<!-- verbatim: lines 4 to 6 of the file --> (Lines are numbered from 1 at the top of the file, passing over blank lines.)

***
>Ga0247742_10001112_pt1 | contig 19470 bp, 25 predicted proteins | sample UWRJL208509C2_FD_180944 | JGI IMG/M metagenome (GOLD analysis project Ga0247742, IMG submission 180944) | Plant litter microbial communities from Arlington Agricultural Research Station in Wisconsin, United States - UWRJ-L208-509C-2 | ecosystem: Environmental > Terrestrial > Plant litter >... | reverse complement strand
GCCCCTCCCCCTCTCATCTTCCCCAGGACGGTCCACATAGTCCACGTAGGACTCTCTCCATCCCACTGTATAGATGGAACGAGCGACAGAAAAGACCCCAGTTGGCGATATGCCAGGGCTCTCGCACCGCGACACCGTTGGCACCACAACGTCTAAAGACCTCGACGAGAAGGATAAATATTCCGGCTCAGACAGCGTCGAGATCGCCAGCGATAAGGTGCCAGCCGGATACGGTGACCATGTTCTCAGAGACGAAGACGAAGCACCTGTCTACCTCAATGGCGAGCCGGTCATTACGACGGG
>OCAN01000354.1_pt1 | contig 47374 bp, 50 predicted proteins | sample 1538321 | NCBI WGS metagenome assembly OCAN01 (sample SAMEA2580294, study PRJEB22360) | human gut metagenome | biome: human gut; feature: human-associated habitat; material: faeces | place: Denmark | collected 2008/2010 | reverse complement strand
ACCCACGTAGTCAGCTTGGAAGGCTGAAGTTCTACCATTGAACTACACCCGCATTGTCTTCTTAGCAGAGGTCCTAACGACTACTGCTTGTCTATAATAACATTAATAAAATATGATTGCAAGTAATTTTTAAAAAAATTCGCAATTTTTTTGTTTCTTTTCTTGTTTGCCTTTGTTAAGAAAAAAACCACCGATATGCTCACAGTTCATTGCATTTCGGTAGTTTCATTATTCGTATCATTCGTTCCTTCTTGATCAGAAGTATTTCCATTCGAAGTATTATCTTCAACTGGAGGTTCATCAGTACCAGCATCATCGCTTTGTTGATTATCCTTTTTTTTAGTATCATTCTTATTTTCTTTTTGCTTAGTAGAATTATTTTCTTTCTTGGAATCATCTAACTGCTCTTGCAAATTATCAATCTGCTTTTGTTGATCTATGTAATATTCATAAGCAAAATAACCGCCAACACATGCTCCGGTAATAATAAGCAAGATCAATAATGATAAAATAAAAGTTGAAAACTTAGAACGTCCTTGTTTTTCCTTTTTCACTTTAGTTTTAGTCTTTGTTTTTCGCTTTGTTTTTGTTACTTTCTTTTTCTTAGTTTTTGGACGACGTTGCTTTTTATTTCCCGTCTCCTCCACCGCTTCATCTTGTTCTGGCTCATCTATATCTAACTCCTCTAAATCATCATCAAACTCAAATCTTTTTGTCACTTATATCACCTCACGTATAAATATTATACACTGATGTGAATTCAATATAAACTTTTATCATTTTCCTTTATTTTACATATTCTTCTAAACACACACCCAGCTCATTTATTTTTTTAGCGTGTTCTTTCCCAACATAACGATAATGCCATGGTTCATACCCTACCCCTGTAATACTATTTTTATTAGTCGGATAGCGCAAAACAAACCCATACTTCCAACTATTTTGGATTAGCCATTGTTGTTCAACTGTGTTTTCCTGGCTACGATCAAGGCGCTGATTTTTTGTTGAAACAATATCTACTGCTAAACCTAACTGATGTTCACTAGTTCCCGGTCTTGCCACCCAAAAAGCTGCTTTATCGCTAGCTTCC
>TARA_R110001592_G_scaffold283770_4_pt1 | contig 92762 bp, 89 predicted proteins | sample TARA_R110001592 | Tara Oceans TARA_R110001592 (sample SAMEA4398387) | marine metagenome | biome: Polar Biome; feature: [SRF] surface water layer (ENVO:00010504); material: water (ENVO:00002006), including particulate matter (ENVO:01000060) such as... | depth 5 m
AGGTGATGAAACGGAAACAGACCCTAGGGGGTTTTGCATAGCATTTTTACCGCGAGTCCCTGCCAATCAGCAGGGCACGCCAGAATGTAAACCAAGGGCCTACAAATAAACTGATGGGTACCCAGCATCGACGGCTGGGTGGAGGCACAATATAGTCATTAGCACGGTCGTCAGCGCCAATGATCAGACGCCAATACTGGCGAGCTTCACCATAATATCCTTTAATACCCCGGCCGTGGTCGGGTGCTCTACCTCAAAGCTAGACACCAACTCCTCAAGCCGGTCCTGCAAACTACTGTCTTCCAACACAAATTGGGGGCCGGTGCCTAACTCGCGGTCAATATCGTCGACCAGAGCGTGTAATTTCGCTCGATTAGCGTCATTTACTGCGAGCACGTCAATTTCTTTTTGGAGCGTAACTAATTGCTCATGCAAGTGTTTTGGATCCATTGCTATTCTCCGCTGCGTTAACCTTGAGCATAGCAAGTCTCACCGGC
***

ACCCACGTAGTCAGCTTGGAAGGCTGAAGTTCTACCATTGAACTACACCCGCATTGTCTTCTTAGCAGAGGTCCTAACGACTACTGCTTGTCTATAATAACATTAATAAAATATGATTGCAAGTAATTTTTAAAAAAATTCGCAATTTTTTTGTTTCTTTTCTTGTTTGCCTTTGTTAAGAAAAAAACCACCGATATGCTCACAGTTCATTGCATTTCGGTAGTTTCATTATTCGTATCATTCGTTCCTTCTTGATCAGAAGTATTTCCATTCGAAGTATTATCTTCAACTGGAGGTTCATCAGTACCAGCATCATCGCTTTGTTGATTATCCTTTTTTTTAGTATCATTCTTATTTTCTTTTTGCTTAGTAGAATTATTTTCTTTCTTGGAATCATCTAACTGCTCTTGCAAATTATCAATCTGCTTTTGTTGATCTATGTAATATTCATAAGCAAAATAACCGCCAACACATGCTCCGGTAATAATAAGCAAGATCAATAATGATAAAATAAAAGTTGAAAACTTAGAACGTCCTTGTTTTTCCTTTTTCACTTTAGTTTTAGTCTTTGTTTTTCGCTTTGTTTTTGTTACTTTCTTTTTCTTAGTTTTTGGACGACGTTGCTTTTTATTTCCCGTCTCCTCCACCGCTTCATCTTGTTCTGGCTCATCTATATCTAACTCCTCTAAATCATCATCAAACTCAAATCTTTTTGTCACTTATATCACCTCACGTATAAATATTATACACTGATGTGAATTCAATATAAACTTTTATCATTTTCCTTTATTTTACATATTCTTCTAAACACACACCCAGCTCATTTATTTTTTTAGCGTGTTCTTTCCCAACATAACGATAATGCCATGGTTCATACCCTACCCCTGTAATACTATTTTTATTAGTCGGATAGCGCAAAACAAACCCATACTTCCAACTATTTTGGATTAGCCATTGTTGTTCAACTGTGTTTTCCTGGCTACGATCAAGGCGCTGATTTTTTGTTGAAACAATATCTACTGCTAAACCTAACTGATGTTCACTAGTTCCCGGTCTTGCCACCCAAAAAGCTGCTTTATCGCTAGCTTCC
>TARA_R110001592_G_scaffold283770_4_pt1 | contig 92762 bp, 89 predicted proteins | sample TARA_R110001592 | Tara Oceans TARA_R110001592 (sample SAMEA4398387) | marine metagenome | biome: Polar Biome; feature: [SRF] surface water layer (ENVO:00010504); material: water (ENVO:00002006), including particulate matter (ENVO:01000060) such as... | depth 5 m
AGGTGATGAAACGGAAACAGACCCTAGGGGGTTTTGCATAGCATTTTTACCGCGAGTCCCTGCCAATCAGCAGGGCACGCCAGAATGTAAACCAAGGGCCTACAAATAAACTGATGGGTACCCAGCATCGACGGCTGGGTGGAGGCACAATATAGTCATTAGCACGGTCGTCAGCGCCAATGATCAGACGCCAATACTGGCGAGCTTCACCATAATATCCTTTAATACCCCGGCCGTGGTCGGGTGCTCTACCTCAAAGCTAGACACCAACTCCTCAAGCCGGTCCTGCAAACTACTGTCTTCCAACACAAATTGGGGGCCGGTGCCTAACTCGCGGTCAATATCGTCGACCAGAGCGTGTAATTTCGCTCGATTAGCGTCATTTACTGCGAGCACGTCAATTTCTTTTTGGAGCGTAACTAATTGCTCATGCAAGTGTTTTGGATCCATTGCTATTCTCCGCTGCGTTAACCTTGAGCATAGCAAGTCTCACCGGC